Further ideas

Here are additional ideas that could be explored within the c-amplify system:

  • Improved compile-time checking for traditionally dangerous functions (scanf, printf) (make macros that evaluate the format strings and types of arguments)

  • Add exception handling to C on top of setjmp, SEH or some other basic mechanism

  • Annotate structures for real-time tweaking.

  • Generate script language bindings at compile time via macros and hooks.

  • Inlining/code simplification at amplification time (trig function simplification, maths)

  • Add a proper sublanguage for vector math. Finally you can write that vector math library that combines plus and multiply to madd on altivec by analyzing the code at compile time, and you don’t need 3000 lines of C++ "expression templates" to do it

  • If you absolutely must have C++-like classes and templates, you could implement those too. Classes with single dispatch would be pretty easy (generate a couple of structs per class), and templates could be "done right" in the sense that you’d only generate a single expansion for each instantiated type and dump them all to a single source file, rather than compiling thousands of instantiations of std::vector and letting the linker sort through the carnage.

Conclusion

If there is a way (no matter how much work it would be) to express the semantics of an abstraction in C, chances are you can implement it as a set of macros and hooks in c-amplify.

However, c-amplify is still a prototype and a lot of work remains before it might be suitable for production use. I hope this rant has given you some new ideas on how we design programs. Send your feedback and flames my way.

37 comments:

repi said...

Great post! Look forward to hearing more about it both here and at work :)

Jonas said...

Goose bumps :)

p10q said...

That sounds really awesome. I'd recommend you integrate something like ccache into to your system as well (so that compile times are very fast).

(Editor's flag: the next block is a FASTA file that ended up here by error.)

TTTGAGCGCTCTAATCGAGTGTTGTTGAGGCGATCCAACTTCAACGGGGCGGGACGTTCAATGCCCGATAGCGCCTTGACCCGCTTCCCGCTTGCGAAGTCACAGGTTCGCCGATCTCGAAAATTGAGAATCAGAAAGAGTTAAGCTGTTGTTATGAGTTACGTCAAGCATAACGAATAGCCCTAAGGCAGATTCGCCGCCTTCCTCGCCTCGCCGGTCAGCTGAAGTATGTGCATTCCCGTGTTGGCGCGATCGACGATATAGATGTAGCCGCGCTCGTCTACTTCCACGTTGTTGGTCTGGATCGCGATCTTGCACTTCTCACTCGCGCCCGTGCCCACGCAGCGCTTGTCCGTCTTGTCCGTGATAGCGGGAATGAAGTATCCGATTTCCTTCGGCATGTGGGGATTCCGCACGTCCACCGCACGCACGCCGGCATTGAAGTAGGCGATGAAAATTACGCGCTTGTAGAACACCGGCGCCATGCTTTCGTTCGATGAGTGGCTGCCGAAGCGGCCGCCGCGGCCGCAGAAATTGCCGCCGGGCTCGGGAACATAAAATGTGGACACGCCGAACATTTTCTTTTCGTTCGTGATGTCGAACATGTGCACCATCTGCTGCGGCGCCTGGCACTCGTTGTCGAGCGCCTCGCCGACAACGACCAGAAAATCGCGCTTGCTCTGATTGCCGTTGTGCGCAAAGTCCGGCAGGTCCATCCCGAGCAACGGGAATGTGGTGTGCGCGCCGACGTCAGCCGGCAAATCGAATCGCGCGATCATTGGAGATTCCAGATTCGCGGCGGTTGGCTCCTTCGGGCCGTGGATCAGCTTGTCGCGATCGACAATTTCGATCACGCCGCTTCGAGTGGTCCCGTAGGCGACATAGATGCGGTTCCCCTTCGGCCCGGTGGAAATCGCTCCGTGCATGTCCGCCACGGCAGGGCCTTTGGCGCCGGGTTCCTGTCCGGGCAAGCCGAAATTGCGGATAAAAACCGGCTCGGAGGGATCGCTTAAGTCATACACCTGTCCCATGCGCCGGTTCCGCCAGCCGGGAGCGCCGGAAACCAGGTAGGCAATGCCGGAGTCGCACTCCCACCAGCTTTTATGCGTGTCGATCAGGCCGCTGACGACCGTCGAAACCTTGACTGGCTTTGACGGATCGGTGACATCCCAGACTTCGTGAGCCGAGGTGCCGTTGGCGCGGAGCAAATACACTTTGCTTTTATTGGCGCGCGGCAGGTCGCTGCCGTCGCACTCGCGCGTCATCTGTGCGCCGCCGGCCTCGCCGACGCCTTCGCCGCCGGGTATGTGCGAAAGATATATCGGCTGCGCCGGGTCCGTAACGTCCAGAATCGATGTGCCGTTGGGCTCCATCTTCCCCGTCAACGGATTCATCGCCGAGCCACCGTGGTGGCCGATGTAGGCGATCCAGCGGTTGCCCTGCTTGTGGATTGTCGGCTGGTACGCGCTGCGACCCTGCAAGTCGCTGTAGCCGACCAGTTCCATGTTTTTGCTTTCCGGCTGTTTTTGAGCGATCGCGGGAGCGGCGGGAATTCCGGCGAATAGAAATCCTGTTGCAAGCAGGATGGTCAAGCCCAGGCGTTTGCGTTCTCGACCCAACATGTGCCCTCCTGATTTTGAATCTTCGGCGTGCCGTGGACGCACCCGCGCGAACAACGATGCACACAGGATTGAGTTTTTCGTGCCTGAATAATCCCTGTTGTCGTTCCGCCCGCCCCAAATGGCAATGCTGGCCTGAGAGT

Also, from a debugging standpoint you might think about how to link (maybe just by how the c code is named) the c-amplify lisp code and the generated c code. Ideally, it'd be awesome to step through both code at the same time...

That persistent database is a really good idea though. Like you say, opens up so many possibilities.

I noticed you mention gvim on this blog. With that database, you could treat the c-amplify code as basically 'folded' c code (accessing it via a client to the persistent database). That would be pretty awesome...

Anyway, cheers.

EvanM said...

This is some extremely interesting work. I am an experienced C++ programmer, and I share your pains, but some of the things you can do with templates are just too awesome to pass up. I've been loving boost::variant these days, but dear God has it wrecked my compile times! It seems like something equivalent could be implemented with c-amplify relatively painlessly, and without the massive compile times associated with C++ templates. Plus, the automatic header generation would be just delightful.

Any chance that you'll ever open-source your prototype?

David Reynolds said...

This is really cool. I've been doing a lot of work in C lately and I'm not really a fan of C++. Working in a language like lisp to generate C code is great. I'm looking forward to seeing where you take this.

Anonymous said...

How is this different than bigloo?

http://www.bigloo.org

malkia said...

fellow game developer here...

Have you ever used PowerLoom?

To implement PowerLoom we developed a new programming language called STELLA, which is a Strongly Typed, Lisp-like LAnguage that can be translated into Lisp, C++ and Java. PowerLoom is written in STELLA and therefore available in Common-Lisp, C++ and Java versions.

Christopher Armstrong said...

I know people who have prototyped pretty much identical systems and I've worked on one myself. One of the ones I know already had the exceptions implemented with setjmp/longjmp. Though your type inference thing is impressive.

But we really need someone to release and maintain a high-quality implementation of the idea! (hint hint) :)